Arts & Leisure
Film Review: ‘Goodfellas’ the most entertaining mob movie ever
It’s the anti-“Godfather” from frame one.
The credits rush by with the sound of a car zooming. Three men in a car cruise down an empty road in the heat of the night, the passengers fast asleep. The driver looks exhausted, a little sweaty, handsome but not silent-movie-actor-handsome in the vein of Al Pacino as Michael Corleone. Their suits are elegant, but they’re also crumpled, worn-down. Despite the late hour, the lighting is simple. It’s just a tad red, unlike the shadows that flood the screen at the beginning Coppola’s “The Godfather.”
Then there’s a “bump” from the car’s trunk. The two sleepers wake up, hearing the sound. They’re genuinely confused, briefly rambling guesses. Suddenly, they realize where the noise is coming from. They pull over into the wilderness. The driver opens the trunk while one of the passengers brandishes a knife. Over the next 30 seconds, things do not go well for the man in the trunk.
It’s one of the most brutal openings to any modern movie, and the ball just starts rolling from then on in “Goodfellas,” which was released in 1990.
On Aug. 5, “Goodfellas” capped the five-chapter Sunset Series at Swift House Inn/Summer of Scorsese, produced by the Middlebury New Filmmaker’s Festival. It was a great way to end the series, which deftly highlighted almost every genre Scorsese has worked in over the decades.
In fact, the only type of Scorsese movie really missing from the series was his religious films. But this may have been a blessing. Life is too short to re-watch “Kundun.”
“Goodfellas” recounts the story of Henry Hill (Ray Liotta), a gangster in a New York crime syndicate, and his friends Tommy DeVito (Joe Pesci, who won an Oscar for his psychopathic performance), Jimmy Conway (Robert De Niro, subtle/scary) and the mob’s leader, Big Paulie Cicero (Paul Sorvino, who steals every scene he’s in). Hill steals, dopes, philanders, cheats and lies over 30 years. Eventually, everything goes downhill for Henry. His drug habit worsens, which causes him to get arrested and eventually testify against the mob to secure a witness protection deal for him and his wife, Karen (Lorraine Bracco, incredible).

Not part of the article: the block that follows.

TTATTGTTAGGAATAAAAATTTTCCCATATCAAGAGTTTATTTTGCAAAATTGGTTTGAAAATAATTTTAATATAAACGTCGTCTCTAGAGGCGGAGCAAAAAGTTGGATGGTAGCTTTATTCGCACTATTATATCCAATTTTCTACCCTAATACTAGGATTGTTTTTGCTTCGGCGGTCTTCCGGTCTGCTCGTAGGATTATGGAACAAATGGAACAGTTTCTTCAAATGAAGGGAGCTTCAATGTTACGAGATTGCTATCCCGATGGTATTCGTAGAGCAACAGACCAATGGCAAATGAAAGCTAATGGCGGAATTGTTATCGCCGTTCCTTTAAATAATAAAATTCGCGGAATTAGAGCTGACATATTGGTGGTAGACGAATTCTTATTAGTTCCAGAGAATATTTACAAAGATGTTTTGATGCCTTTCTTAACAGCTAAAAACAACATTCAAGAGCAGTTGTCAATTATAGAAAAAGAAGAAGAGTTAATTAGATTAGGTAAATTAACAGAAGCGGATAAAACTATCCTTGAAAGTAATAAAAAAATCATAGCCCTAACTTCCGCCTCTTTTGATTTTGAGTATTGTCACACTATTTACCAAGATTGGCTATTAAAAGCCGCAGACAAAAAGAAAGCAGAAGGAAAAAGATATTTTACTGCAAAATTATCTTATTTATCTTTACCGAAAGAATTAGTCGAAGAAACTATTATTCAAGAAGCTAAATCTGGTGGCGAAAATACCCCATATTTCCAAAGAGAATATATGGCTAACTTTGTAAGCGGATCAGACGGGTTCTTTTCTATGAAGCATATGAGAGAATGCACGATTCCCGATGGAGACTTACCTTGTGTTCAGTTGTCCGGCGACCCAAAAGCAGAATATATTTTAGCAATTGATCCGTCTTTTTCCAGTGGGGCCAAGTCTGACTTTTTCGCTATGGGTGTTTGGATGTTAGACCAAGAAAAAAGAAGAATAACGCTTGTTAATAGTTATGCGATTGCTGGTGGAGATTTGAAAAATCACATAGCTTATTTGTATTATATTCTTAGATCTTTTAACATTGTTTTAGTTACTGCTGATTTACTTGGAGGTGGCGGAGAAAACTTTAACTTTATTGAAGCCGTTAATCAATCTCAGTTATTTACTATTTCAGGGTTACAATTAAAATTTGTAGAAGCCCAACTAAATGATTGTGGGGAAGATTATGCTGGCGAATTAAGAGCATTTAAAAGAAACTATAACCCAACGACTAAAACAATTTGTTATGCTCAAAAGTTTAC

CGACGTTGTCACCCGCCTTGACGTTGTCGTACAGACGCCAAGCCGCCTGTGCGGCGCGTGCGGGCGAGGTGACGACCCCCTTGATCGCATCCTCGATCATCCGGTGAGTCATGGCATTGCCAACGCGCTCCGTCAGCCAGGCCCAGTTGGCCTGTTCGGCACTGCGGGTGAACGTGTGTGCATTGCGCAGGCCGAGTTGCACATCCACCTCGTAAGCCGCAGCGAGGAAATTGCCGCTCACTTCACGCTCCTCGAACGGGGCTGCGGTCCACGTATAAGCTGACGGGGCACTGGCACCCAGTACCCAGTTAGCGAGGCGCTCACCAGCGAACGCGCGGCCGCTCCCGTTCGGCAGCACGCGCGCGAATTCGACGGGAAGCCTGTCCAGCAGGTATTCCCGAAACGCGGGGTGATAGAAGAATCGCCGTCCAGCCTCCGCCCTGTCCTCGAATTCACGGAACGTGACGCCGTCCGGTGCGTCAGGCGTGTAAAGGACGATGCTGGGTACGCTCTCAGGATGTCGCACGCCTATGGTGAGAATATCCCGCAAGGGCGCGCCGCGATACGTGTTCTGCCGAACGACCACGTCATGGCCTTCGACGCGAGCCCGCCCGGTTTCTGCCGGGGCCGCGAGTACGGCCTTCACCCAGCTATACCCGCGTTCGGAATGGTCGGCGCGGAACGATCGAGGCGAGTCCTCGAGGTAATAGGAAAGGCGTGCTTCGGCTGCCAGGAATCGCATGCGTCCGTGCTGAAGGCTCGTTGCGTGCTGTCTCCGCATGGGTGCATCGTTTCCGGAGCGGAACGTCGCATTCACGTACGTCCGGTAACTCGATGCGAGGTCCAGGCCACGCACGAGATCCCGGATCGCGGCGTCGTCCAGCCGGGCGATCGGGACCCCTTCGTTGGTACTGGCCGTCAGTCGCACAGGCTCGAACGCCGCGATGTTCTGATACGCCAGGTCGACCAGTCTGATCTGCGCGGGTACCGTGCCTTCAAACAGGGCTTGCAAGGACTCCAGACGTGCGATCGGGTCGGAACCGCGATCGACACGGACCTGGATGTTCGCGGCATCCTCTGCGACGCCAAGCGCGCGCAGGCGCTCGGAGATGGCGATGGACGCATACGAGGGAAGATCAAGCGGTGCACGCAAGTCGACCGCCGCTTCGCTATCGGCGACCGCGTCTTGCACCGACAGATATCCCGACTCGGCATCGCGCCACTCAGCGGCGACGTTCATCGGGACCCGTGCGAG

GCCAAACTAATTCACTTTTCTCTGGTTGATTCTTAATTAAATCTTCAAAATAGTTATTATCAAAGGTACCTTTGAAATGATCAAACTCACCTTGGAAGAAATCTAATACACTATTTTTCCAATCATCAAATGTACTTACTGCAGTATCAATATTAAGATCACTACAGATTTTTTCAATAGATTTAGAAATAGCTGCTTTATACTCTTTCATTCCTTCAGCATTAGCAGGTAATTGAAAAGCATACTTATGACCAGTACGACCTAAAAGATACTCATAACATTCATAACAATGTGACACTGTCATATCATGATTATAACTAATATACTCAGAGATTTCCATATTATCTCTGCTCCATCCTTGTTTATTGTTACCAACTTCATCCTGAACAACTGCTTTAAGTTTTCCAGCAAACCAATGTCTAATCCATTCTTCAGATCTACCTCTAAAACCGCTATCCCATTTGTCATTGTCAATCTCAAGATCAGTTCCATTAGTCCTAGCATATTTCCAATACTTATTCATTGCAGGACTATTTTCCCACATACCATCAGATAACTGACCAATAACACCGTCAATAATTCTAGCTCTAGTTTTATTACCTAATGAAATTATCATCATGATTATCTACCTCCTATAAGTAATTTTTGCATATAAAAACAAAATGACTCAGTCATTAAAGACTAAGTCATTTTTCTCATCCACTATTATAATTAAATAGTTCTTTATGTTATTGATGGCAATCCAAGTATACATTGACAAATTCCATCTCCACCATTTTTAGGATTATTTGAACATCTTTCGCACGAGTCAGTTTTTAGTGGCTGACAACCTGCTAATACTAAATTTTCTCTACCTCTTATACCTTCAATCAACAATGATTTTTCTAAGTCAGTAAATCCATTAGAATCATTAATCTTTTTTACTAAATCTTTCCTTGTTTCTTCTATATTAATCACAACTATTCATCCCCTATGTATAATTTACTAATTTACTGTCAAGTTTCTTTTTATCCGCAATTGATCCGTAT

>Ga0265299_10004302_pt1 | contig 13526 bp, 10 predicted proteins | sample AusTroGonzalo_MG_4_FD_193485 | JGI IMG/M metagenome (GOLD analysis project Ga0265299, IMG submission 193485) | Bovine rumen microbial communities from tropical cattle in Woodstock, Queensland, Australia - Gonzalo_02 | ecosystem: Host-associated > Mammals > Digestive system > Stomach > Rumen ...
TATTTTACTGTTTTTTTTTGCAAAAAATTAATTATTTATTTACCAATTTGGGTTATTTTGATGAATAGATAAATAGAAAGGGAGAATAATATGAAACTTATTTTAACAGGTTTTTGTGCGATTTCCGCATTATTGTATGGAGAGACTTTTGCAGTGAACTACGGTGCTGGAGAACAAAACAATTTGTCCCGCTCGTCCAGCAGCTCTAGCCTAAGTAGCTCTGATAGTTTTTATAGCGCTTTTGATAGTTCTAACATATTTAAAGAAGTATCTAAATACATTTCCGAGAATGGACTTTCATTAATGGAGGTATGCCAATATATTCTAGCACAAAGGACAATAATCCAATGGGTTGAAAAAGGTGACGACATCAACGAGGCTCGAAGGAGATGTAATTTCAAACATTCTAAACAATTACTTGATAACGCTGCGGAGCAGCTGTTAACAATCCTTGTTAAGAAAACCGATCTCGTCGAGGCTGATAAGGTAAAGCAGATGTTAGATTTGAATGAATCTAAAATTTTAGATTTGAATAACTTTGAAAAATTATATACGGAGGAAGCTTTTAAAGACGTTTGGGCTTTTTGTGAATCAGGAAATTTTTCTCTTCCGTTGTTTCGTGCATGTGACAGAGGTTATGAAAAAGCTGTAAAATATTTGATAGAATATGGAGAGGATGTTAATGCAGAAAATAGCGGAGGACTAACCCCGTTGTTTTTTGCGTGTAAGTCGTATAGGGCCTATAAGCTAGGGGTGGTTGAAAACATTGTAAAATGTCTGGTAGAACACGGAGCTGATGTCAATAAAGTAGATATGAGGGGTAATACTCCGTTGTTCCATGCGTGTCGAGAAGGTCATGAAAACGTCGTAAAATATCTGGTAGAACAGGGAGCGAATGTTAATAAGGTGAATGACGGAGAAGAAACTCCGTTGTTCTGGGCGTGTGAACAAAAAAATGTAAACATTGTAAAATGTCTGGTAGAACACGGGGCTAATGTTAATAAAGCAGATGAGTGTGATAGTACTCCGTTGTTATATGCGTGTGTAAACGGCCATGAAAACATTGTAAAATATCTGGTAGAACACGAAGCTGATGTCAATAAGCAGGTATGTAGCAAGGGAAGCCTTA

The dialogue fills “Goodfellas” with life in every scene. Consider some of the film’s golden lines. There is, of course, Joe Pesci asking Ray Liotta, “How am I funny?” in the movie’s most tense scene, most of which was improvised. “I’m gonna get the papers, get the papers,” earlier says the mafioso Jimmy Two Times, who says everything twice. “You insulted him a little bit,” Jimmy notes just before he murders a gangster with a big mouth.
And the pacing. Scorsese’s movie is more than two-and-a-half hours, but the rapid cutting and sheer zip of each scene make this crime epic go by in style. When you watch “The Godfather,” you feel as if you’re getting an understanding of the conventions, perhaps the traditions of the mob. “Goodfellas” does this, too. We learn how it is gangsters run up the credit of a mob-protected restaurant until it goes bankrupt, why “whacking” a “made guy” is really something you shouldn’t do, what to tell someone when they ask you about all of the cash lying around your house (You were playing craps in Vegas and got lucky).
But the film is more interested in how being a gangster feels: exciting, horrifying, hilarious and heartbreaking. How Liotta cackles as De Niro strangles a garrulous mob associate with a telephone cord is absolutely chilling in a way comparable to any of “The Godfather’s” darkest moments spoken in sotto voce.
Coppola’s film is about the rise of evil. Scorsese’s “Goodfellas” — despite its narrative flash, catchy music and riotously fun spirit — explores evil’s banality. Thirty-one years after release, it’s still the most entertaining mob movie ever made.
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